I should preface this review by acknowledging the fact that despite having owned this game since its release two years ago, I just finished it last week. Taking long hiatuses in between playing sessions personally warranted a restart, but somehow, I finally managed to overcome these distractions and complete it over winter break! There probably isn’t going to be much in this that hasn’t already been stated by other people, but I wanted to throw in my two cents anyway.
After launching Final Fantasy XV, players are greeted with a splash screen that appropriately reads, “A Final Fantasy for fans and first-timers.” Veteran fans of the series will recognize many of the recurring motifs, themes, and even characters that are present in earlier titles, but are also, as always, gifted a whole new universe to explore. As someone who has played several of Final Fantasy’s previous installments and came to adore the series the more I was acquainted with it, it is safe to assume that I had high expectations for XV. And while many of the story and design elements left something to be desired, the visuals, soundtrack, gameplay, and emotional weight of this game pulls these loose stitches together to create a magical experience.
The story follows a young prince named Noctis and his companions–Prompto, Gladiolus, and Ignis–as they venture across Eos to save their homeland from the imperialistic clutches of Niflheim. One element of this game that works so well is the relationship between these four characters. Honestly, your enjoyment of this episode will be severely impacted by your appreciation of this group of coiffed men, because when things go awry, their silly banter and teamwork during combat are going to be what keeps you from frustratingly quitting.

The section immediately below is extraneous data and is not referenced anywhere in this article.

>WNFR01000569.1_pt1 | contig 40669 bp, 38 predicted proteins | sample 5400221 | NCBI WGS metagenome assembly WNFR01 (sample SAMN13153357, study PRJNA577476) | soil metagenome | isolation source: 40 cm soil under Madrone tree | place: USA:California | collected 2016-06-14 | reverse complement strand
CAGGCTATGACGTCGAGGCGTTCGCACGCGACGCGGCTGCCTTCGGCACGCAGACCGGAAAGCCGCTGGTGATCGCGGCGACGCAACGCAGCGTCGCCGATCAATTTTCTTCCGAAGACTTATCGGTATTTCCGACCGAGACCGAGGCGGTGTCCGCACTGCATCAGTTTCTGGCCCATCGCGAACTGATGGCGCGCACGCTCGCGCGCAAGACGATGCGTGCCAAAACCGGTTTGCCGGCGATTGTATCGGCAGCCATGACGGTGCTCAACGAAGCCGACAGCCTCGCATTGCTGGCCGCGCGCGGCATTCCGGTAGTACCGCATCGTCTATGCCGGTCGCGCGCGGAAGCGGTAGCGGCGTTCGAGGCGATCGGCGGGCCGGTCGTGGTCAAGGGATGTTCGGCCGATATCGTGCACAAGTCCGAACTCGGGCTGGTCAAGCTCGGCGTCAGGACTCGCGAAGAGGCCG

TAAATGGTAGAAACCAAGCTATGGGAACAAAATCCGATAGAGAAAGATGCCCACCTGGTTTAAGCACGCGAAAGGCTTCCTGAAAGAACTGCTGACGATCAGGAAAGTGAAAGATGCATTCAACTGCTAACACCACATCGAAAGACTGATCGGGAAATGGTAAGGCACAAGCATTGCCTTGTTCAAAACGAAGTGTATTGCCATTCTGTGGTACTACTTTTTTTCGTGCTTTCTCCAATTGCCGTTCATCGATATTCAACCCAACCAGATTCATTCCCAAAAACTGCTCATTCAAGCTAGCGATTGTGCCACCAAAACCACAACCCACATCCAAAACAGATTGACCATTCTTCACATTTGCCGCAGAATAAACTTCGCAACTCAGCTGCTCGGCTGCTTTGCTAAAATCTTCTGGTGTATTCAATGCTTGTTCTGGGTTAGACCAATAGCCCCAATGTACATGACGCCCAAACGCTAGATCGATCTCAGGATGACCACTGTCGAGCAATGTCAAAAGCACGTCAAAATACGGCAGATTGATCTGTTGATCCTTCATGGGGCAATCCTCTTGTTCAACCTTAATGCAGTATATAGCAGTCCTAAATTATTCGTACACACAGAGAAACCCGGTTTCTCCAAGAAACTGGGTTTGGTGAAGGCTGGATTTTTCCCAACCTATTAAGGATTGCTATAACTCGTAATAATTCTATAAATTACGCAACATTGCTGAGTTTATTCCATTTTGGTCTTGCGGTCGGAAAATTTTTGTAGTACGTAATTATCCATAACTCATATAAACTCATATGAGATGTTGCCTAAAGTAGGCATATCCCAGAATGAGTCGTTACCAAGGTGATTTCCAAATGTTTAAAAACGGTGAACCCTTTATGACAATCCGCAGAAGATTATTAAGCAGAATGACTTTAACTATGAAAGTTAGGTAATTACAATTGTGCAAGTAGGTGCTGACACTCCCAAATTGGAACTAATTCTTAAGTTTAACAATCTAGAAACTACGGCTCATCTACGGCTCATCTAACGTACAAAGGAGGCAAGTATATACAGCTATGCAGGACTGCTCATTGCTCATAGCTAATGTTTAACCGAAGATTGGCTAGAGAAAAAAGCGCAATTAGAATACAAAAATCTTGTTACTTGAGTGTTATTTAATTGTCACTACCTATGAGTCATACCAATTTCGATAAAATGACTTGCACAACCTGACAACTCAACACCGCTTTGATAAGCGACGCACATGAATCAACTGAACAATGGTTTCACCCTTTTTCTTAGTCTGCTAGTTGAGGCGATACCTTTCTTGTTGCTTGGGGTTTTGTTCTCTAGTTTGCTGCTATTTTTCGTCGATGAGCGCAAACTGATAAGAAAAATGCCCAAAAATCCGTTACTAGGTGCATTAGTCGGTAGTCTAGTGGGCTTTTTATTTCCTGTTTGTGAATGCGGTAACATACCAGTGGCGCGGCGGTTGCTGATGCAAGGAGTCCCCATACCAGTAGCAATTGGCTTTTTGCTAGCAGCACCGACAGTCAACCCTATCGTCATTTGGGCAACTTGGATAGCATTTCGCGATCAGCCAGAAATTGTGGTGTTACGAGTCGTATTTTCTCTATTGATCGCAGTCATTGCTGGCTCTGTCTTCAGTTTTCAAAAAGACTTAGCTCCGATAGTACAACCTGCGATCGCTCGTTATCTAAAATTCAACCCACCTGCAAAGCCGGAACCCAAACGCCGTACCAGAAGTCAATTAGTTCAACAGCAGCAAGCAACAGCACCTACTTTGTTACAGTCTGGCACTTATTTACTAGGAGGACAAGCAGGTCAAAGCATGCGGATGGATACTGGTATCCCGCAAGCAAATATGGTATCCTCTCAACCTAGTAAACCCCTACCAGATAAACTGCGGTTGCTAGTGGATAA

Unfortunately, the love and attention to detail that goes into fleshing out their friendship leaves little room for building up anyone else. Most of the side characters are given a handful of traits and are ultimately forgettable, despite the game’s half-hearted attempts at reaffirming their relevance to the story. Even the Oracle Lunafreya, Noctis’s fiance and an integral part of the plot, is reduced to just that: a plot device. It’s a shame, because she has the potential to arguably be one of the most interesting characters to grace the franchise. A lot of the female characters are shafted in a similar sense. Cindy, the mechanic for Noctis’s car, is used as sexy fanservice with a design that makes literally no sense considering the dirt and grime that comes with her occupation. Aranea, a badass commodore of the Niflheim’s army who demonstrates a touching change of heart, is underutilized. After Final Fantasy XIII’s respect for its female characters growth and relationships outside of their male teammates, it’s honestly just…disappointing. And in Lunafreya’s case, it destroys the sincerity of the plot; she and Noctis are supposed to share a beautiful romance that brings them strength in times of adversity, but the lack of genuine chemistry renders it underwhelming and forced.